August 26, 2009
Product Follow Up : Cloudveil 8x Grippy Rubber Boot
Follow up to the initial product review: Cloudveil 8x Grippy Rubber Boot.
In disjunction with the Trout Underground's Rubber Wading Boot Testing, the roughfisher took it upon himself to review the only boot seemed to have been left off the Underground's review sheet, the Cloudveil 8x Grippy Rubber Boot. No product was given, donated, or loaned to the roughfisher for review. The reviewer purchased the boots (though a kickback or some schwag woulda been nice, hint, hint Cloudveil).
The Environs: Faced with urban assaults, rocky rivers cascading through old growth forest, college campus test ponds, and loonshit filled sloughs, this boot has been through it all. It has withstood chemical and biological attacks and still maintains its superior structural integrity. The rigors of hiking through the concrete jungle and arroyos have remarkably left little wear on the soft rubber soles. In fact, the grippy nodules on the soles are money for maintaining your posture when high sticking off of concrete sills and ledge ways. They are also effective when boulder hopping across wet rocks, and are at home in the mud. They've been everywhere.
The Fit: The fit and function of these boots are above par; they are lightweight, offer excellent support, and perfectly fit to my foot. Combined with the toe drain holes, these boots are just as comfortable hiking in wet as they are dry. In fact, after a few death marches, these boots functioned no different than my performance hiking boots. Pretty amazing that after a full day in these boots hiking and wading, you can kick off your boots without pain or even a blister. Best of all, these boots dry very quickly and are very easy to clean, a must for today's battlegrounds and our fight against aquatic nuisance species.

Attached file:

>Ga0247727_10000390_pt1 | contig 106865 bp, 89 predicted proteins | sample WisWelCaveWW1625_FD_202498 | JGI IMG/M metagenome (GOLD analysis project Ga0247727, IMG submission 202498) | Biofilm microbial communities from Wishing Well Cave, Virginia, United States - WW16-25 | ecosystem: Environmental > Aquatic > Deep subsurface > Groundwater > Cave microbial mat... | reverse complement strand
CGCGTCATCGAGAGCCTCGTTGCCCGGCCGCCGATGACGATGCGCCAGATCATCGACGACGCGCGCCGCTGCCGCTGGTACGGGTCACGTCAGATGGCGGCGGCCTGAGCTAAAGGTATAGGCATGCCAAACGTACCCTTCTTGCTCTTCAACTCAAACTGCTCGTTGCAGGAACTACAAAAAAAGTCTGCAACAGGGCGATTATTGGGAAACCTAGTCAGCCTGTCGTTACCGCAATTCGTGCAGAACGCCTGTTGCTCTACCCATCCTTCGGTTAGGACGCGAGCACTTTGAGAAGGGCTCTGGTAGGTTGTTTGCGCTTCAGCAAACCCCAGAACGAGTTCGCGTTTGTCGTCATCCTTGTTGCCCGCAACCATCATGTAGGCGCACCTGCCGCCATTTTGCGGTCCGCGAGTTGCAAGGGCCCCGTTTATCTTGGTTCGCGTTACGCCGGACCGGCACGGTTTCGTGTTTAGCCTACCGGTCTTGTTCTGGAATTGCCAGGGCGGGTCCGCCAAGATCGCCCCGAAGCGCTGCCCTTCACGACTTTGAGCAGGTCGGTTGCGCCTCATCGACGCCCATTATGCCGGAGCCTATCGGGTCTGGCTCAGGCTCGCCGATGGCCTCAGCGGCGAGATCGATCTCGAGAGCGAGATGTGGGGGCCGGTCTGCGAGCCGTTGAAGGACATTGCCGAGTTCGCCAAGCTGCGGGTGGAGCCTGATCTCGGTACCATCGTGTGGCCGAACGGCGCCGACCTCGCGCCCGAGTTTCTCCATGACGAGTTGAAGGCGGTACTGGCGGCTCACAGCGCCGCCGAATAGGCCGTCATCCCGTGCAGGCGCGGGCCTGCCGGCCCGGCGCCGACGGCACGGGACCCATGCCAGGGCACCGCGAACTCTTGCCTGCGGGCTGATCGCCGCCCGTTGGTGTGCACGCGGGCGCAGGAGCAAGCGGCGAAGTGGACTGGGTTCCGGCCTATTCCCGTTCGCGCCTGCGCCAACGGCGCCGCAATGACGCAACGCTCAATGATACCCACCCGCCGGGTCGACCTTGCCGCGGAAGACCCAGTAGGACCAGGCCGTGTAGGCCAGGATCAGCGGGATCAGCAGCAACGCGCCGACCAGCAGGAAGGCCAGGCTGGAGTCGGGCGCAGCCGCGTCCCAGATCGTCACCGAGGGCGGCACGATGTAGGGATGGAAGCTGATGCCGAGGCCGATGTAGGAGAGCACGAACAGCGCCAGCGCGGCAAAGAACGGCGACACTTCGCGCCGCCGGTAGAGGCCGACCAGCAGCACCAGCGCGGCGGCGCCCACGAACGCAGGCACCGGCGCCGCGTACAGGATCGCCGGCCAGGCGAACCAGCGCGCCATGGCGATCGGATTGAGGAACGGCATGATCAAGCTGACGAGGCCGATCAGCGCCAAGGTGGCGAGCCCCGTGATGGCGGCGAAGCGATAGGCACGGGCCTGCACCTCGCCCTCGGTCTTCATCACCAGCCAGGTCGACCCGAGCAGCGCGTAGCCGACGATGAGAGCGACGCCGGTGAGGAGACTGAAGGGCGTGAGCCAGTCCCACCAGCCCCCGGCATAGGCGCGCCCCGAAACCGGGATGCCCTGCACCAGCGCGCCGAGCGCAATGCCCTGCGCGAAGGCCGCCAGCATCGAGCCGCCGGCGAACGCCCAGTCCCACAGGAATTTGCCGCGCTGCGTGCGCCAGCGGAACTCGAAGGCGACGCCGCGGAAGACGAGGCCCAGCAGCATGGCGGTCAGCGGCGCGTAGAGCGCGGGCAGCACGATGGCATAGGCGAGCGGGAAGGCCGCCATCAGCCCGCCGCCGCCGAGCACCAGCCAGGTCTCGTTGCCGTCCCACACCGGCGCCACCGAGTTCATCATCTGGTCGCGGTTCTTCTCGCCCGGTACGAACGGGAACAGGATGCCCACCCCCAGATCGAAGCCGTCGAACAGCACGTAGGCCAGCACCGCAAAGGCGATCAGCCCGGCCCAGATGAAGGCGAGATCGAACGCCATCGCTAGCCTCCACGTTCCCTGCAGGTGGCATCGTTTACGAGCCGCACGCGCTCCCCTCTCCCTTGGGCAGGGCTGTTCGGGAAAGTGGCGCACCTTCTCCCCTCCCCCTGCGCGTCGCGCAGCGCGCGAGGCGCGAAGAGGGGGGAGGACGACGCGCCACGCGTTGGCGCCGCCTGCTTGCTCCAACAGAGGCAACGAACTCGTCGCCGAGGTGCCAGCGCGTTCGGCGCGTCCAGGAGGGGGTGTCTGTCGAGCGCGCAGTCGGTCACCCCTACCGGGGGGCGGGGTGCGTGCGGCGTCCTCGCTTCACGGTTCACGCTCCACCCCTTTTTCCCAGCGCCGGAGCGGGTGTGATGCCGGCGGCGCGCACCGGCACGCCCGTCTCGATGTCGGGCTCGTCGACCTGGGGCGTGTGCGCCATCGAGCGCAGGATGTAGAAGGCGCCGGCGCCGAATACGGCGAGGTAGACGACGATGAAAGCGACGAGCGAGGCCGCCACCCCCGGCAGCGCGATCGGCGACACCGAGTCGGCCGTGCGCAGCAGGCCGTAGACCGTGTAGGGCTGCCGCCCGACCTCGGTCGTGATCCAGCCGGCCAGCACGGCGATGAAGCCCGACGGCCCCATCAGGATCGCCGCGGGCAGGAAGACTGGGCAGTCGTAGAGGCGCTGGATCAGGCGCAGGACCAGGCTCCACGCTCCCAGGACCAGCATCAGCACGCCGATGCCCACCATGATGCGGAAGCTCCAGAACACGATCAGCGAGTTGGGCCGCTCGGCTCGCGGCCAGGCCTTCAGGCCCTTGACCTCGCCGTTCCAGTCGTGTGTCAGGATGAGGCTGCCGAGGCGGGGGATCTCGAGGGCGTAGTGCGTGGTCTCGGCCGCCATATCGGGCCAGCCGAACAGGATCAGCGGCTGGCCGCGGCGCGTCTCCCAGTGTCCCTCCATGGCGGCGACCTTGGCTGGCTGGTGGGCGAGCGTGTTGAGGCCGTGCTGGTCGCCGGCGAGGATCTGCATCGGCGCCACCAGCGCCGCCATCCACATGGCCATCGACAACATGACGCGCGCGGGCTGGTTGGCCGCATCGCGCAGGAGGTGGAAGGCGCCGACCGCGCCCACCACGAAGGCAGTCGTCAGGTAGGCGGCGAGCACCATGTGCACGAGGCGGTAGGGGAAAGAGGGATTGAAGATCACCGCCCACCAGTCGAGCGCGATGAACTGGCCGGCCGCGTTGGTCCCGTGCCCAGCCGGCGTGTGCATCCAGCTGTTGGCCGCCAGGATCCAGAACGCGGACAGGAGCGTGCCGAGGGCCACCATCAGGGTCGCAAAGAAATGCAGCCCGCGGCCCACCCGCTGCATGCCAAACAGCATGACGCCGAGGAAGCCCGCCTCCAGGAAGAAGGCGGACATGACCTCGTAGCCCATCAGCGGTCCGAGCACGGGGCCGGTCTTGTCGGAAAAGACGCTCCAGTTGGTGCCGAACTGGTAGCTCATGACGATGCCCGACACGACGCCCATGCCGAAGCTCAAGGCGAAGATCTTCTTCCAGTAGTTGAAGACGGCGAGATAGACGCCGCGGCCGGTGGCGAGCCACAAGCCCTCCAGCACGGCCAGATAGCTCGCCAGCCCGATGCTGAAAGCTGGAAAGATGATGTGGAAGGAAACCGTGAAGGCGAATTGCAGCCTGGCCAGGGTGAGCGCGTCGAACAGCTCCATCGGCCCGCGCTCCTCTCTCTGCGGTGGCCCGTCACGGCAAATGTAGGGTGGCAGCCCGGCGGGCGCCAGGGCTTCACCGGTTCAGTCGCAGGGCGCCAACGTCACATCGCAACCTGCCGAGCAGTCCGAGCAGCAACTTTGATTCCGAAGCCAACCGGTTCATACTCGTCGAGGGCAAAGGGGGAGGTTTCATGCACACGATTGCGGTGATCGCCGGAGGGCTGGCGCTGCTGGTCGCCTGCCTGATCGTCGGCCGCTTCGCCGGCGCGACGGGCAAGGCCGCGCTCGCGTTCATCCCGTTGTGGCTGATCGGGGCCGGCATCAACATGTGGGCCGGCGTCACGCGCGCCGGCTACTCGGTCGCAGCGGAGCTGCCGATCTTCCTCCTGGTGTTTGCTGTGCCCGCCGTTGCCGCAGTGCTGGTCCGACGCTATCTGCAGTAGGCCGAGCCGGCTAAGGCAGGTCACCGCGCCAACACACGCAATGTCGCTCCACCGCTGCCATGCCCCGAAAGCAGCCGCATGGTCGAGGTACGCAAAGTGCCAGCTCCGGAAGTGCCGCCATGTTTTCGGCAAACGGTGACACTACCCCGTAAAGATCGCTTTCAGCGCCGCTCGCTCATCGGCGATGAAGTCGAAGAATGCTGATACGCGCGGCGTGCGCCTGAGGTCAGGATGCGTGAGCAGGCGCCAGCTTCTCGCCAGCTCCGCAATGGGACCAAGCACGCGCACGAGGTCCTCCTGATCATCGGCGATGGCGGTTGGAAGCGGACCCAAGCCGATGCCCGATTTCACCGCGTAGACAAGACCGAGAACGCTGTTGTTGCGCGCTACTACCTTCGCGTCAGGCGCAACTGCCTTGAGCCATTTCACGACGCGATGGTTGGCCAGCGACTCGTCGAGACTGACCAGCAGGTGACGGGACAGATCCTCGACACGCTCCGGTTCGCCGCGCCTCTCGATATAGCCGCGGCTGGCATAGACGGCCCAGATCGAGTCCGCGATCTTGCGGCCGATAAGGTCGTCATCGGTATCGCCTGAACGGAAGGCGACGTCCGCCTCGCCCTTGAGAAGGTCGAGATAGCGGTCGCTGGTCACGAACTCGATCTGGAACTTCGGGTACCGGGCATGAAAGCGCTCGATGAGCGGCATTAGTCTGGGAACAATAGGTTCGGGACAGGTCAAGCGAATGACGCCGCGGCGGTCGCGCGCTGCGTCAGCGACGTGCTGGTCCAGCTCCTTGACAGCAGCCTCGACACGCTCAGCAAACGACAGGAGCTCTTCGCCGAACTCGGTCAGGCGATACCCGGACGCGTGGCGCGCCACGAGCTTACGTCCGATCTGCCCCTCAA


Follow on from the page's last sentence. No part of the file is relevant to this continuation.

The $10 Million question: how do these boots perform on moss? The same as any other boot without felt or studs: mediocre. There is no smoking gun here, no rubber boot has been produced, to my knowledge, that excels on the slippery stuff. If you plan on using these boots in moss, look into studding your boots or opting for felt (if you can still find any).
Wading Safety: The one thing this trial really brought home were to brush up on your wading safety practices. Even with a wading stick/staff, I still experienced some difficulty crossing in fast knee deep water, narrowly avoiding a swim on several occasions. Wearing a wading belt is good practice, an PFD might even me a wise choice, especially in difficult terrain. All I know is, I'm never going wading on freestone streams without a wading staff. Ever.
The Bottom Line: Boot companies are improving their product with every season. Are these boots easier to keep clean and reduce the risk of spreading invasive species? Sure. But there's so much more to a boot than just that; fit and function are equally important, if not more. This is by far the most comfortable and functional pair of boots I've ever worn. Even more impressive than its fit, is the fact that these boots are just as comfortable wearing as my normal footwear, a must for anyone who spends more time in their waders than in their bed. These boots handled the rigors of concrete and blacktop in stride; I'd like to see how they stack up in the snow and on ice. My guess is the soft rubber sole will minimize slipping. Looks like I'll have to wait a couple months to find out.